President Trump narrowly lost Minnesota in 2016 despite making a relatively minor effort here, and the state is one that he hopes to pick up in 2020. Both Scott and I have been asked many times, as Minnesota residents and long-time observers, whether we think Trump has a good chance to carry the state this year. We both have responded pessimistically, based on a long series of Republican losses in statewide contests and a trend toward the Democrats in Twin Cities suburbs.
But a Star Tribune poll released on Sunday offers hope. The results aren’t overwhelming, by any means: 44% approval vs. 52% disapproval statewide. But Trump’s victory in 2016 didn’t depend on sky-high approval ratings; it resulted from voters preferring him to Hillary Clinton, regardless of whether they “approved” of him or not. The same will be true in spades this year, with Berne Sanders the likely Democratic nominee.
But this is the striking finding:
[I]n the metro suburbs, which are expected to be heavily targeted by both parties this November, 54 % voiced approval.
The Twin Cities suburbs are the state’s key battleground. It was a suburban swing to the Democrats in 2018 that drove the Republican wipeout here in that year. Richard Baris is a pollster whom I don’t know, but his comments are spot on:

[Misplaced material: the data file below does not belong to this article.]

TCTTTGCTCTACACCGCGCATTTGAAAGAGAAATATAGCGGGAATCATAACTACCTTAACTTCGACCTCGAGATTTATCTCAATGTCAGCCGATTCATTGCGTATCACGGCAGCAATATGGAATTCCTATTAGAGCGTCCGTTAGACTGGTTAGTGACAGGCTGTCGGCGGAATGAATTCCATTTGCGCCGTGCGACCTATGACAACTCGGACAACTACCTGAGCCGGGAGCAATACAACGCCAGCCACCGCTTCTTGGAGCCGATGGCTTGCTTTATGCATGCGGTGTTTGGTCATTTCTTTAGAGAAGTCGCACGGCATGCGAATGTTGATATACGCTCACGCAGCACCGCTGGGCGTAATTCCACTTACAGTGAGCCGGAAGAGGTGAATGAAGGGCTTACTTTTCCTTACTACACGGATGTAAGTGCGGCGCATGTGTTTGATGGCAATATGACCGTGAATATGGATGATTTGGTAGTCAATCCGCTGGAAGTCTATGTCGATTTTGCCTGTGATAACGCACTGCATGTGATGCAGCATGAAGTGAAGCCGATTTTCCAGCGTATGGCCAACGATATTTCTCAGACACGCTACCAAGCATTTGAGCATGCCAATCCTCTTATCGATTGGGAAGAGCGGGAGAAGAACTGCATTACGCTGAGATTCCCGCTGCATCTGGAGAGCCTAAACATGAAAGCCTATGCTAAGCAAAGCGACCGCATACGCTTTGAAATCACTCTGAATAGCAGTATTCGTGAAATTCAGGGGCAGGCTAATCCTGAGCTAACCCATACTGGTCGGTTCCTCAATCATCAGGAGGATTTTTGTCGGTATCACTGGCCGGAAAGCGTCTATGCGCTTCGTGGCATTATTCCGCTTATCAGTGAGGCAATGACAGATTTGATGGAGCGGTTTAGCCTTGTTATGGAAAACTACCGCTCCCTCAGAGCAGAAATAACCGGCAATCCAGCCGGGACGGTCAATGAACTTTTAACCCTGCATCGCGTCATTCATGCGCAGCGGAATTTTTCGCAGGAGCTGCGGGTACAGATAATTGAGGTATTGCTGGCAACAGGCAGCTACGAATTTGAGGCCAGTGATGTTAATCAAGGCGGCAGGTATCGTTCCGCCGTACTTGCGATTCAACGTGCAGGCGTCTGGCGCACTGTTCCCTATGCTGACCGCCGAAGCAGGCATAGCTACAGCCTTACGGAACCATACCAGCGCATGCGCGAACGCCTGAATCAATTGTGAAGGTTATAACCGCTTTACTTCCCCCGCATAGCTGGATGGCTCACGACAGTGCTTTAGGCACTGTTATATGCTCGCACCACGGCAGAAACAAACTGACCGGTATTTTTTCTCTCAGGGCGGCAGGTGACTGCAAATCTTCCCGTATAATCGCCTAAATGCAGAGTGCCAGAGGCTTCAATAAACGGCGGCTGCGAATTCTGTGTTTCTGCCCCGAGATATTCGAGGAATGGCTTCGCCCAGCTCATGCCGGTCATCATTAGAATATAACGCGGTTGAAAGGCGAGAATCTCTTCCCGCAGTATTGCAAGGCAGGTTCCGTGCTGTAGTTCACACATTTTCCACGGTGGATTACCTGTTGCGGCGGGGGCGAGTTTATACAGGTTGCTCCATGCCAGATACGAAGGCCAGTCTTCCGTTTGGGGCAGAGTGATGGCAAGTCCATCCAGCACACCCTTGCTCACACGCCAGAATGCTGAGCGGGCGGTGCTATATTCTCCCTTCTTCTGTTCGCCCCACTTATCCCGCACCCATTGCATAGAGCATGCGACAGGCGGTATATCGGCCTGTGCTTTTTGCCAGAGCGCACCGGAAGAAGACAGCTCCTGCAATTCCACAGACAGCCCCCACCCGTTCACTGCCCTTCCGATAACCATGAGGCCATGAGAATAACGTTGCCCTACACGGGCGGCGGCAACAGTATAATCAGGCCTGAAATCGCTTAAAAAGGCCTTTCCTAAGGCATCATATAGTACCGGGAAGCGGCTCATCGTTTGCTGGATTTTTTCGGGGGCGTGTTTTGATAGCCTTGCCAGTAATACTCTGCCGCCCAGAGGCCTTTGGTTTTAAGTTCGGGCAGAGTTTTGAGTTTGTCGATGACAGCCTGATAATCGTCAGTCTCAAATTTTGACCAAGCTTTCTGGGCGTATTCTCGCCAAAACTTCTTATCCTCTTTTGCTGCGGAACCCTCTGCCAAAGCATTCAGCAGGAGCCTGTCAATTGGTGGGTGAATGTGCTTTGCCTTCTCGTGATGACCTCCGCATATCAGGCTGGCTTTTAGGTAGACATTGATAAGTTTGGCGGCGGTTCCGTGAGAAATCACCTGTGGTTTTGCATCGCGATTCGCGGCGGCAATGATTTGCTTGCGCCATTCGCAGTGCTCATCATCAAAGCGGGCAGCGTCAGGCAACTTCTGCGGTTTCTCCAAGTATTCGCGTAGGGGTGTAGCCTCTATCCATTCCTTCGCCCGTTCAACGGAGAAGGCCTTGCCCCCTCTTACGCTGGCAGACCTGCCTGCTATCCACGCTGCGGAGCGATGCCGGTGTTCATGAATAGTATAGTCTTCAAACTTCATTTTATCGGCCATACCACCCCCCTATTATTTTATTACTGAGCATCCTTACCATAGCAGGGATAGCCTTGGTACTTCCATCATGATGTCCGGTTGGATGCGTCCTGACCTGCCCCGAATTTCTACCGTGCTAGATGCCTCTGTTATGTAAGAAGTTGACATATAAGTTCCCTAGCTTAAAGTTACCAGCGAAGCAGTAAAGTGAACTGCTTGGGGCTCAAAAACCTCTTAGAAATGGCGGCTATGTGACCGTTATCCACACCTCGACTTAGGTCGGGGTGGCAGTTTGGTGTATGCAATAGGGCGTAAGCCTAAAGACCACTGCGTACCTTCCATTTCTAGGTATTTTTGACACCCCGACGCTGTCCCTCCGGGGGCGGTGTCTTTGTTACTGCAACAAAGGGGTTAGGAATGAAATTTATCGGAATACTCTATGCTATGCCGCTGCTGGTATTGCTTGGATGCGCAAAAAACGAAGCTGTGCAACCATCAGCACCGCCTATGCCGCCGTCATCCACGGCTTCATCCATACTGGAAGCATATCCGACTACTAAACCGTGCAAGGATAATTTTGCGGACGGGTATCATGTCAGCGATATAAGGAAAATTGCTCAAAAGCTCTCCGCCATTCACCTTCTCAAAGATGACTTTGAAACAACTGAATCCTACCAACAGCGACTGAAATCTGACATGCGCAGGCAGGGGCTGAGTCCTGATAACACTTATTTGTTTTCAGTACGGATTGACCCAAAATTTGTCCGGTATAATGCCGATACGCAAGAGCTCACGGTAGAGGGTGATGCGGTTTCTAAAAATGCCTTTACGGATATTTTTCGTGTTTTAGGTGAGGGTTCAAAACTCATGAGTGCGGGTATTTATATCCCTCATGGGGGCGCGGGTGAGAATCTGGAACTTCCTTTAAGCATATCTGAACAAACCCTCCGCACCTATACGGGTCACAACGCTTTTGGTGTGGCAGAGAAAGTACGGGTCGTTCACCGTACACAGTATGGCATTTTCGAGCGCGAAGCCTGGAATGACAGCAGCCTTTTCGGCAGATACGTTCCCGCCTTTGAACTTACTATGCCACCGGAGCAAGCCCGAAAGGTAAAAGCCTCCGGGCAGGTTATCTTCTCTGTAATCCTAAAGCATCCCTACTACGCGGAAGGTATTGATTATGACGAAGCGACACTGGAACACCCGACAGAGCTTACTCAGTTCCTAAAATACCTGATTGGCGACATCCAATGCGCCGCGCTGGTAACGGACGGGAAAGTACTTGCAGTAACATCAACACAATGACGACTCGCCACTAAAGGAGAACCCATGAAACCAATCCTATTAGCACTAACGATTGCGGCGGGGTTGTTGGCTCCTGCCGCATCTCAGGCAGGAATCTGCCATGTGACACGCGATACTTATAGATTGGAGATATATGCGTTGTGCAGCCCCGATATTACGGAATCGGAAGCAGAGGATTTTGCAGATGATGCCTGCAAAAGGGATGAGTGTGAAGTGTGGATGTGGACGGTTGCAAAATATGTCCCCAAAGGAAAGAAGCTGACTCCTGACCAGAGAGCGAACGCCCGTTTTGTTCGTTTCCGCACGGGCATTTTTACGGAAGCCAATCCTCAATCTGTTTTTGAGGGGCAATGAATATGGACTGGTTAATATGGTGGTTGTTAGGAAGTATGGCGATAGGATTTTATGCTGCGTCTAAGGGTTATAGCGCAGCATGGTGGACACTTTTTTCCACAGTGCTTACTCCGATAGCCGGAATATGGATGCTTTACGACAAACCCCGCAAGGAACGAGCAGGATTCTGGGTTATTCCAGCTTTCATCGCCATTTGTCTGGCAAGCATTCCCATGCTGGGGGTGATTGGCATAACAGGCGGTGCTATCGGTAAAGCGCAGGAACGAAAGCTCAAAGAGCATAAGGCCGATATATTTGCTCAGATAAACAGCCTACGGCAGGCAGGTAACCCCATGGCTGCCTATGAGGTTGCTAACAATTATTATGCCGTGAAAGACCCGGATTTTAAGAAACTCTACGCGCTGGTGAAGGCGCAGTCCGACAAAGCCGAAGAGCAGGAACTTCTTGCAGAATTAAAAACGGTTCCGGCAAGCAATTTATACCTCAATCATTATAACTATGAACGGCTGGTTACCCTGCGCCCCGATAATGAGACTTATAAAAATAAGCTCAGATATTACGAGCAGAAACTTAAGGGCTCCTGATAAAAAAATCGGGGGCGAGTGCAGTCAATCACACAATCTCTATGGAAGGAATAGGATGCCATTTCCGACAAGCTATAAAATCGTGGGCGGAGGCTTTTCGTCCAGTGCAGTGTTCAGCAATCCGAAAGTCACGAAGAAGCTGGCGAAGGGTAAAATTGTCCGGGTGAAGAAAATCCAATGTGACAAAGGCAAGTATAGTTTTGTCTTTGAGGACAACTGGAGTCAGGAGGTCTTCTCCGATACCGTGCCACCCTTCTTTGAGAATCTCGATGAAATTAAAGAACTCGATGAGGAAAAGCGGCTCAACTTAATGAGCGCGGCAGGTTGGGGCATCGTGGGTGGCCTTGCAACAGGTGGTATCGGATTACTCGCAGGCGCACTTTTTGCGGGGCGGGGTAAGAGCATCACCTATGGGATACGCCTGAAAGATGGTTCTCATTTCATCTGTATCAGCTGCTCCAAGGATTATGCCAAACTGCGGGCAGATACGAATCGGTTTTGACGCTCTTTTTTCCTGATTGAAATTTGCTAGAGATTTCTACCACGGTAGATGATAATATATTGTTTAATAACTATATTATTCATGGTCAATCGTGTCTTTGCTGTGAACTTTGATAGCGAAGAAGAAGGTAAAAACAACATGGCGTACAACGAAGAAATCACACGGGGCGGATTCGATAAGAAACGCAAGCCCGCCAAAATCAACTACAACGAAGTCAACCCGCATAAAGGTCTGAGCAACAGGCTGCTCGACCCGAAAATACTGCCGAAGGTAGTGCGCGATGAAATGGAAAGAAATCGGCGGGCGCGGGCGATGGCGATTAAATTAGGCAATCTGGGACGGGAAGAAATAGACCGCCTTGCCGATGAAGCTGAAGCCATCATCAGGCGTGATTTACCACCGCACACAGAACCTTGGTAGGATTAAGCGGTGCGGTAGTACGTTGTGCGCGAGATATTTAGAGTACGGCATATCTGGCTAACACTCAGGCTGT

Anyhoo… in the burbs, Donald Trump was polling at around 47%. That's it. He ended up performing a point or so better than that, but overall it was his lead in rural North and South that made that race so close.
If he's at 54% today as the Star Tribune Poll finds, it's over…
— Richard Baris (@Peoples_Pundit) February 25, 2020
He’s right. If President Trump really is close to 54% approval in the Twin Cities suburbs, the state is very much in play this year. If not, as Baris says, “over” in Trump’s favor.
UPDATE: I should have noted a key fact, which is that the Strib’s reference to “suburbs” excludes Hennepin and Ramsey counties. Without researching the point, I would estimate that over half of the Twin Cities’ suburban population is located in those two counties. Much of what is left would properly be described as “exurban.” You would expect Trump to do better in outer-tier, exurban communities than in inner-tier suburbs. What I don’t know is whether Richard Baris’s comparison was apples to apples–suburbs, not including Hennepin and Ramsey counties–or whether his 2016 numbers were for the entire Twin Cities suburbs. I suspect the latter.